The prostate is part of a man's reproductive system. It's an organ located in front of the rectum and under the bladder. The "prostate "surrounds the urethra, the tube through which urine flows.
A healthy prostate is about the size of a walnut. The prostate is a gland that makes part of the seminal fluid. During ejaculation, the seminal fluid helps carry sperm out of the man's body as part of semen. Male hormones (androgens) make the prostate grow. If the prostate grows too large, it squeezes the urethra. This may slow or stop the flow of urine from the bladder to the penis. The testicles are the main source of male hormones, including testosterone. The adrenal gland also makes testosterone, but in small amounts.
Cancer begins in cells, the building blocks that make up tissues. Tissues make up the organs of the body. Normal cells grow and divide to form new cells as the body needs them. When normal cells grow old or get damaged, they die, and new cells take their place.
Sometimes, this process goes wrong. New cells form when the body doesn't need them, and old or damaged cells don't die as they should. The buildup of extra cells often forms a mass of tissue called a growth or tumor. If the tumor is malignant, it is cancer.
Prostate cancer occurs when cells build up in or on the surface of the prostate. Scientists are researching the causes of prostate cancer. If you receive a diagnosis of prostate cancer, you may wonder "why me?".
Cancer cells can spread by breaking away from the prostate tumor. They enter blood vessels or lymph nodes, which branch into all the tissues of the body. The cancer cells can attach to other tissues and grow to form new tumors that may damage those tissues. The spread of cancer is called metastasis.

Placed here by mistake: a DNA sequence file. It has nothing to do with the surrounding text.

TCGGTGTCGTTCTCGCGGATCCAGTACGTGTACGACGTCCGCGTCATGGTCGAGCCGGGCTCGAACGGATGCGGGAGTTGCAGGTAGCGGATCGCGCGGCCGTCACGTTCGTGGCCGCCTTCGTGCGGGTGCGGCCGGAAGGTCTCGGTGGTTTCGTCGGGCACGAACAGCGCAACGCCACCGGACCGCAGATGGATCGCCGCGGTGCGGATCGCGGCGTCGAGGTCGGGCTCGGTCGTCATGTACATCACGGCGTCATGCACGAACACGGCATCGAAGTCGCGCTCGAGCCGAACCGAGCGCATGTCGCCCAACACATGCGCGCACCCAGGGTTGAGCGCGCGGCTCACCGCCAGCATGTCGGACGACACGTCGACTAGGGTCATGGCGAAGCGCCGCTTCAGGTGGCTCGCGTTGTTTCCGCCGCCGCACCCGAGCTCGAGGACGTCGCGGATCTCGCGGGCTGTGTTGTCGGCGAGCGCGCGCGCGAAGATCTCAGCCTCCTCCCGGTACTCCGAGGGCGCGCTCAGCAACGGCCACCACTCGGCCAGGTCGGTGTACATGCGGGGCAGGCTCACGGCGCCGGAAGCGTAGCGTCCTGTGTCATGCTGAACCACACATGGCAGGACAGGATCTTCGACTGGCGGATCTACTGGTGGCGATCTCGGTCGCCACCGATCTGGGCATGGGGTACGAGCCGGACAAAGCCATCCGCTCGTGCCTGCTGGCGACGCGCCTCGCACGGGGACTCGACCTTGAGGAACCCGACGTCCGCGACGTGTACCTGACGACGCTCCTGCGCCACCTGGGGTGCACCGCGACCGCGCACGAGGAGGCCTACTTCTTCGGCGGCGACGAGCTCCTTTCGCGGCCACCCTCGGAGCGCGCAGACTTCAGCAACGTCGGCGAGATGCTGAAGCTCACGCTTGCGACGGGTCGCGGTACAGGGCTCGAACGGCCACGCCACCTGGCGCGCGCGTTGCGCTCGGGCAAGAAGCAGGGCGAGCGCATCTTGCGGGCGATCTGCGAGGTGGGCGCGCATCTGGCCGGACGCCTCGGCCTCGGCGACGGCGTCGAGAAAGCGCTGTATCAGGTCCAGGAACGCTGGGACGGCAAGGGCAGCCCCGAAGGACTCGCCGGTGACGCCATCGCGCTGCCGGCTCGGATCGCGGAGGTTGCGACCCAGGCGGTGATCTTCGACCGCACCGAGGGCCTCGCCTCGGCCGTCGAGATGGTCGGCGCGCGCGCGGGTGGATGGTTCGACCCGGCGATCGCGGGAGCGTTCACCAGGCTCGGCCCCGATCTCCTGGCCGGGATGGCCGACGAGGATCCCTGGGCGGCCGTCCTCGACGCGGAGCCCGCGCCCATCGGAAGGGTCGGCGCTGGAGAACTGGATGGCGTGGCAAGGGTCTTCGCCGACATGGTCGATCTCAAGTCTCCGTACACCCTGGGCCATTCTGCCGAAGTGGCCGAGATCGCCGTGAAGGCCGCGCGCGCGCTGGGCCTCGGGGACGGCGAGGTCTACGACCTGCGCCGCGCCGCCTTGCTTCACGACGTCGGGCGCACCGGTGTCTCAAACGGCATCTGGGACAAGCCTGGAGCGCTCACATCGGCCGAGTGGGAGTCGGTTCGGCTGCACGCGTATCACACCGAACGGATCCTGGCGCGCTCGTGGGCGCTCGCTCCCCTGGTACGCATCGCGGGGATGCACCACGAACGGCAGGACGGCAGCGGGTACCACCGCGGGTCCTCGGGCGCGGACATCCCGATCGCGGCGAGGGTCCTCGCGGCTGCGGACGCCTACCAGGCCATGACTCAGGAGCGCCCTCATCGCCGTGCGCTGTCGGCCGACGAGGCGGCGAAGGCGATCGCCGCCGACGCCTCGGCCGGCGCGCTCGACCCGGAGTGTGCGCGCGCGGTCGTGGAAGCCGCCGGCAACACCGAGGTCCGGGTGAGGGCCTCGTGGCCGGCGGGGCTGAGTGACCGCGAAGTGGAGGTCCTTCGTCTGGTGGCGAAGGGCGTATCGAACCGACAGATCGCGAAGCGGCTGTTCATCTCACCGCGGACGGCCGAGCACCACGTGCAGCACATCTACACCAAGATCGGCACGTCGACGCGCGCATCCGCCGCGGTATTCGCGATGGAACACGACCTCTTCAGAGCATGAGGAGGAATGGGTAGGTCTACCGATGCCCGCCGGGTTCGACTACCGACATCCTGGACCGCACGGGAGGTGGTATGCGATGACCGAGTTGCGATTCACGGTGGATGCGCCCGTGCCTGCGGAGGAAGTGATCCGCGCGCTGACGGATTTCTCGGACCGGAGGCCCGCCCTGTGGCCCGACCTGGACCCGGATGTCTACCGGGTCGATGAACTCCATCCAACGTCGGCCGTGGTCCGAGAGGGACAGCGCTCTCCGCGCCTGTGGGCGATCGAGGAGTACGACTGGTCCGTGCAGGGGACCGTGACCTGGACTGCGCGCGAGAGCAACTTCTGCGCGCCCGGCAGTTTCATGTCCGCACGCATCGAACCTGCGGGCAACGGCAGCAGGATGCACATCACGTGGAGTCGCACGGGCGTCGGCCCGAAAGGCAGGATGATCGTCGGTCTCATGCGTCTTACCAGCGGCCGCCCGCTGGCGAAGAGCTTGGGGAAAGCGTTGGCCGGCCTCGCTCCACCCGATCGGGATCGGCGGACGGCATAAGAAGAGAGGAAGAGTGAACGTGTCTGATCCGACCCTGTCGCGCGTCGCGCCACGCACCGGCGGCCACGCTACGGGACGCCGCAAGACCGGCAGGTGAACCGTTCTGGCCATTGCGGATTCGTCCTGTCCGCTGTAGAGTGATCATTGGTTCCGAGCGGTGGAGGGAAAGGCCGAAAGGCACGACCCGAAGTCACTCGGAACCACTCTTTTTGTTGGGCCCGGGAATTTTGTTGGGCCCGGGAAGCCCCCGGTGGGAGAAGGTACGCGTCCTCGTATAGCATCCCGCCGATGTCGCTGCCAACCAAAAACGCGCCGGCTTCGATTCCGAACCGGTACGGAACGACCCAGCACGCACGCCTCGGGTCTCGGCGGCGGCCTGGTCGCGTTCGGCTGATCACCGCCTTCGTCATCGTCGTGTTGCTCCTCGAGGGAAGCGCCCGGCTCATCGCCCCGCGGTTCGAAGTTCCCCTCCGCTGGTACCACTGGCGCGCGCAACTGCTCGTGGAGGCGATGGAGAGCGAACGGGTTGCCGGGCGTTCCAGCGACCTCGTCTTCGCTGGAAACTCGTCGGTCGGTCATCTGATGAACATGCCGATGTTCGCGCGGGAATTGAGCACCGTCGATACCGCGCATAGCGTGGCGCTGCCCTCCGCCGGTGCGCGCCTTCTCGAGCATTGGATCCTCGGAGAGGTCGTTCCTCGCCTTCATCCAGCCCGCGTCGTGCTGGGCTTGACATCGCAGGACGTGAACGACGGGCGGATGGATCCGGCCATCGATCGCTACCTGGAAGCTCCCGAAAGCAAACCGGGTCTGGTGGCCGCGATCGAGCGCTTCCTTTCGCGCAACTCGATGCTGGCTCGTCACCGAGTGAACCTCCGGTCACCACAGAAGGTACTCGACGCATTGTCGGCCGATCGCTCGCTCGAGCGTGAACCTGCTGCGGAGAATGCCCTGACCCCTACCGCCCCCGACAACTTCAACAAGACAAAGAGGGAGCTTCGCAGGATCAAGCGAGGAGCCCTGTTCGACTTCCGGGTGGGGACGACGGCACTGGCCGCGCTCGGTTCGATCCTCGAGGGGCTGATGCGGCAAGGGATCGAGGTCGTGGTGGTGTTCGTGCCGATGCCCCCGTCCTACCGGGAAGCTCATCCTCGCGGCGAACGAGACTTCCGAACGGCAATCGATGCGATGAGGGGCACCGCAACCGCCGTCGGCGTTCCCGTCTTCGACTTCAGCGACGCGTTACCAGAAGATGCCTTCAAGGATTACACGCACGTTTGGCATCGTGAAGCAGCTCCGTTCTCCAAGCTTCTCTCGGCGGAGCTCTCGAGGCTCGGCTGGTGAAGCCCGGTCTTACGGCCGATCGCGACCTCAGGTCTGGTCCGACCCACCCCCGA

Prostate growths can be benign (not cancer) or malignant (cancer). Benign prostatic hyperplasia (BPH) is a benign growth of prostate cells. It is not cancer. The prostate grows larger and squeezes the urethra. This prevents the normal flow of urine.
BPH is a very common problem. In the United States, most men over the age of 50 have symptoms of BPH. For some men, the symptoms may be severe enough to need treatment.
Unfortunately, there are no early warning signs for prostate cancer. Most cases seem to develop in men over 65, and at that point prostate cancer surpasses lung cancer as the most common cancer in men.
This list of symptoms does not mean you have Prostate Cancer, but requires a prompt discussion with your physician. BPH; an infection or another health problem may cause the following symptoms: urinary problems - not being able to pass urine or frequent urination, weak flow, flow that starts and stops, pain or burning during urination; difficulty having an erection blood in urine or semen and/or frequent pain in the lower back, hips or upper thighs.